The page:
If you are thinking of offering meetings more frequently, you will want to consider whether you have the resources to hold meetings twice per month. In addition to the actual meeting time, Group meetings require advertising, preparation and follow-up dealing with donations, memberships and new attendees’ contact details. When you offer meetings twice a month, you will need to do all of these more often.
If several Leaders are sharing Group responsibilities, this may not be a big factor. Finding a regular Group attendee or Leader Applicant who can help with advertising your Group can also relieve the pressure. Setting up posters that can be reused before each meeting (with new dates!) and keeping lists and links of where to post on social media saves time. Every time I send a reminder to my past attendees, I ask them to feel free to share meeting details with friends, family and of course, on social media.
In a Group with more than one Leader, adopting a twice a month meeting schedule can feel less intense because you can choose to alternate attending and/or leading meetings between Leaders. While this approach works for some, bear in mind there is less continuity for Leaders and mothers when the same Leaders do not attend every meeting. However, it is a good way to offer more frequent meetings and can prevent Leader burnout. Good communication between co-Leaders is essential if you take turns attending and leading meetings.
The change to meeting twice a month gave our Group a feeling of continuity. Mothers returned after two weeks and we could follow up with them on their individual breastfeeding experiences. The number of returning mothers increased drastically. Our Group tripled in size and easily half of the mothers currently attending the Group are regular attendees.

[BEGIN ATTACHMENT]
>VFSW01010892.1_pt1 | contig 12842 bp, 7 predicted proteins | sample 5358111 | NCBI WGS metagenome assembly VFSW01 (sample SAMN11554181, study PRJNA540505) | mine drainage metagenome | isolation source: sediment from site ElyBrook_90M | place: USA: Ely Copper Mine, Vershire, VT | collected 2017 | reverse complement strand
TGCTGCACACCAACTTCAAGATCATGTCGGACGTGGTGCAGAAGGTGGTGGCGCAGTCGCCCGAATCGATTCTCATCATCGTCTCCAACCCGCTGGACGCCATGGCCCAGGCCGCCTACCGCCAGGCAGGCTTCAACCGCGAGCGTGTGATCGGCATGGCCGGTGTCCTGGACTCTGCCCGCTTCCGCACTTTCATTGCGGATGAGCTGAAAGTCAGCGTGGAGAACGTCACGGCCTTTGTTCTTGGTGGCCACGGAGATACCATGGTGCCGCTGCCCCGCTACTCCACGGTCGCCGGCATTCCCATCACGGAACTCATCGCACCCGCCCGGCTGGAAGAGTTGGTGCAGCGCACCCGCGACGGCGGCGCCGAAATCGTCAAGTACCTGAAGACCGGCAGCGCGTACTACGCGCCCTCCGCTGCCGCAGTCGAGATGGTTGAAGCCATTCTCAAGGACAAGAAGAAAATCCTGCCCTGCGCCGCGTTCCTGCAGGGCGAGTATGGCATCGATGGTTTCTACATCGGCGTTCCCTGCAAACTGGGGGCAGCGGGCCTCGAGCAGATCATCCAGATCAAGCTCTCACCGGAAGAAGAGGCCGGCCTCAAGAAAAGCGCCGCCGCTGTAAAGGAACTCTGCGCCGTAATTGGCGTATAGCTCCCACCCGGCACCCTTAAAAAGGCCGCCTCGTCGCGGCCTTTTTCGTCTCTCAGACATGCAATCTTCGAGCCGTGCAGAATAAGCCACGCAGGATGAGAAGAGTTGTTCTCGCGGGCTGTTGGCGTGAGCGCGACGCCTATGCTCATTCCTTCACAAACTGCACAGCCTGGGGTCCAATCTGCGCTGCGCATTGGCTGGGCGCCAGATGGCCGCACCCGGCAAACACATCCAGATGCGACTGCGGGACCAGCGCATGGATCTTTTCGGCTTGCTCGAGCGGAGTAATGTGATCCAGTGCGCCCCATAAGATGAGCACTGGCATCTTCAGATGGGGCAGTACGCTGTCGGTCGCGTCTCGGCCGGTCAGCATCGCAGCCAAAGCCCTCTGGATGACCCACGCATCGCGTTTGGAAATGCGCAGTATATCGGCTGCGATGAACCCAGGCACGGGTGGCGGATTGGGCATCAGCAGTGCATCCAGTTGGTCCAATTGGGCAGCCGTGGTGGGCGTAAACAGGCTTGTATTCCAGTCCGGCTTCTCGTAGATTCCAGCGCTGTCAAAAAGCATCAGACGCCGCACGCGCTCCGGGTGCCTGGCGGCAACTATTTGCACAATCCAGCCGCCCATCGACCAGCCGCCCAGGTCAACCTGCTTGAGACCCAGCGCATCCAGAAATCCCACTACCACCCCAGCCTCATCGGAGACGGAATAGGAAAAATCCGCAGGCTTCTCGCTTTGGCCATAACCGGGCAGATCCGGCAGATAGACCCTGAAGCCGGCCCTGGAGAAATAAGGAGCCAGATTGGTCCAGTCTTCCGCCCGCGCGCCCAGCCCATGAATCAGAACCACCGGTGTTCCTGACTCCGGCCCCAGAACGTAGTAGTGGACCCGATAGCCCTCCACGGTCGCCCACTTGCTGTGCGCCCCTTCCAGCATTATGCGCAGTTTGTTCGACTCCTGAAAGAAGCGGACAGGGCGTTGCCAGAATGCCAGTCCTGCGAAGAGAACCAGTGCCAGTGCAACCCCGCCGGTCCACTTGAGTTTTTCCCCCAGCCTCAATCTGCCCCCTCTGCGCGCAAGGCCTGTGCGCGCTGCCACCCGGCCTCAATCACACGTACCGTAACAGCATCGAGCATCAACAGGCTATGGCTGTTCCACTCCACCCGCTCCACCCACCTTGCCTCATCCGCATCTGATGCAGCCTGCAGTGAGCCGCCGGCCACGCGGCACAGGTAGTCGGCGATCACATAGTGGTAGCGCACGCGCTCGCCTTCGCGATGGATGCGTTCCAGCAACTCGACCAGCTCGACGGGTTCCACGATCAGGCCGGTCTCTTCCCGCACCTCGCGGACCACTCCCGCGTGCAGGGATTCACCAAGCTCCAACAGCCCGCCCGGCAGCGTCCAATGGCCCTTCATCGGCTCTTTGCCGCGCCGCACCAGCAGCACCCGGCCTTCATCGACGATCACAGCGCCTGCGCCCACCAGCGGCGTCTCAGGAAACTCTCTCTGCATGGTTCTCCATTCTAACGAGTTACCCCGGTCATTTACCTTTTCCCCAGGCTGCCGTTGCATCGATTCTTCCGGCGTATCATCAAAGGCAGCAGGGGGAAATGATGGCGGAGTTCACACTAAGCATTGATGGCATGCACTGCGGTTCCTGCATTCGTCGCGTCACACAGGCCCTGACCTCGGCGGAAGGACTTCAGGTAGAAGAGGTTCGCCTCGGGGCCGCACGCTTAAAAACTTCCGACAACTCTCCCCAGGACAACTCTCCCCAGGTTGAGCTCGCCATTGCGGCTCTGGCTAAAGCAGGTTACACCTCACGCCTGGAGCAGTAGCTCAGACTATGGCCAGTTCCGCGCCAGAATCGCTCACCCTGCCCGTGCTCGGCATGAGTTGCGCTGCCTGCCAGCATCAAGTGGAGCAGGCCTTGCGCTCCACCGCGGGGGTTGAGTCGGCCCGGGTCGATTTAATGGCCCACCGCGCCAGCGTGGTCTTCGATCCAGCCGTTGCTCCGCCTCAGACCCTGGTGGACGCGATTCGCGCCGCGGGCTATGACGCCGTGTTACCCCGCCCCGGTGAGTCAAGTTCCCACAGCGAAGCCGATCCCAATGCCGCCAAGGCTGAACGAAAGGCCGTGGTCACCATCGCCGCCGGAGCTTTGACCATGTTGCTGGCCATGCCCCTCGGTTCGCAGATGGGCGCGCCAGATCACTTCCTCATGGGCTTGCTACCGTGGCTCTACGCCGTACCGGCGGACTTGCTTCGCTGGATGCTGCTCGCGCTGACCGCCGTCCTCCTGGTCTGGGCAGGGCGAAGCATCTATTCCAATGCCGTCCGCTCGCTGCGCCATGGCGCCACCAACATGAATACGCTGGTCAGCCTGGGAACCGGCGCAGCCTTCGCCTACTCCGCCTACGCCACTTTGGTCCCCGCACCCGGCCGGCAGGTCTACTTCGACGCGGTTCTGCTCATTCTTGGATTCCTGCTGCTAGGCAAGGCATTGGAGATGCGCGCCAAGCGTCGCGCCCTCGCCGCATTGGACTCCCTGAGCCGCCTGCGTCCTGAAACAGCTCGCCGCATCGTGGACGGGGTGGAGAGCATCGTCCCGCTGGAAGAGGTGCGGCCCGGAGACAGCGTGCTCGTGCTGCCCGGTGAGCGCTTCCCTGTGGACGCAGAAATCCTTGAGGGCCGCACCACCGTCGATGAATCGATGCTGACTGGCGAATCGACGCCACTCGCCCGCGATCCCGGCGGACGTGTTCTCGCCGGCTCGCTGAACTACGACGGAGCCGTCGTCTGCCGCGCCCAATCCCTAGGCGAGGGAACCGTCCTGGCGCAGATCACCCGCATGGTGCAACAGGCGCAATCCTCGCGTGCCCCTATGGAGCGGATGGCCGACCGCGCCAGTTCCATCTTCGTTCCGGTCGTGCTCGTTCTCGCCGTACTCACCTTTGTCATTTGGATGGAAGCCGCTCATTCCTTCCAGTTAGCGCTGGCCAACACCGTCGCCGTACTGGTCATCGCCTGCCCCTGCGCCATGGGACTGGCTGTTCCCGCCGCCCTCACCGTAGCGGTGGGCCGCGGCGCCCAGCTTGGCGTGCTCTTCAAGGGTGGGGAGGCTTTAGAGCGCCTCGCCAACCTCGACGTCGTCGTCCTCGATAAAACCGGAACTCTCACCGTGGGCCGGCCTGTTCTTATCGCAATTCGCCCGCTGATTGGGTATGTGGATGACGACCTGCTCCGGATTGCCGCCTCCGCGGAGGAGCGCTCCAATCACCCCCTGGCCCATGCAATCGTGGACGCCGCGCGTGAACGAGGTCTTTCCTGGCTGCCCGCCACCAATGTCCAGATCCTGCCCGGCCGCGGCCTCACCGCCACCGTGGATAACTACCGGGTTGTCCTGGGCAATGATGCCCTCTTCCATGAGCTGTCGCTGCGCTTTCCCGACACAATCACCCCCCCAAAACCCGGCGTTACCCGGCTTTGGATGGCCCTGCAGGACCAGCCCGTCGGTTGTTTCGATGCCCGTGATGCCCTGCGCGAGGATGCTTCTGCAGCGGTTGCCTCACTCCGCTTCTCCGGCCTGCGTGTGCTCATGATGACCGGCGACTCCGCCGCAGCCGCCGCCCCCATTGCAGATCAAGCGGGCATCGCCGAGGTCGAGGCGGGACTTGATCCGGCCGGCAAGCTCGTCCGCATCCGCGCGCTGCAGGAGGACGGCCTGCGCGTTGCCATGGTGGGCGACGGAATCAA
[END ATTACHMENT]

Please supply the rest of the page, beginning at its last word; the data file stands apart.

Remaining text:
The mothers also felt a difference. Prior to the change the meetings felt like a group of women who weren’t connected to each other but afterwards the mothers were part of an active group process. We could see the babies growing from meeting to meeting and hear and see the mother’s increased confidence from their experience with breastfeeding and parenthood.
Sivan Ben-Orr, Or Yeduda, Israel
Having meetings every two weeks really helped create a strong Group. Before that, the Group was very small and inconsistent. I liked the fact that I could get to know the mothers better. Some women go back to work after three months. So if she comes to every meeting I get to see her six times instead of three!
The frequency of Group meetings also helped me as a Leader. I feel more connected to the Group and feel that it improves my leadership skills.
Melissa Bar Ilan, Tel Aviv, Israel
Our monthly Group had dwindled to one or two mothers, with too many meetings where no mothers came at all. When we changed to two meetings a month, we started getting three to six mothers at a meeting. Most are not repeat attendees, although a few are.
I think the biggest difference has been that it prompts us to keep on top of publicizing the meetings. When it was once a month it was easy to forget about the meeting until it was on top of us. Now, in any given week, we’re generally either dealing with this week’s meeting or planning next week’s meeting (who leads, publicity, etc.). The other advantage of more frequent meetings is that it involved a Leader who hadn’t led meetings in a long time, because we really needed her!
Ilana Sobel, Jerusalem, Israel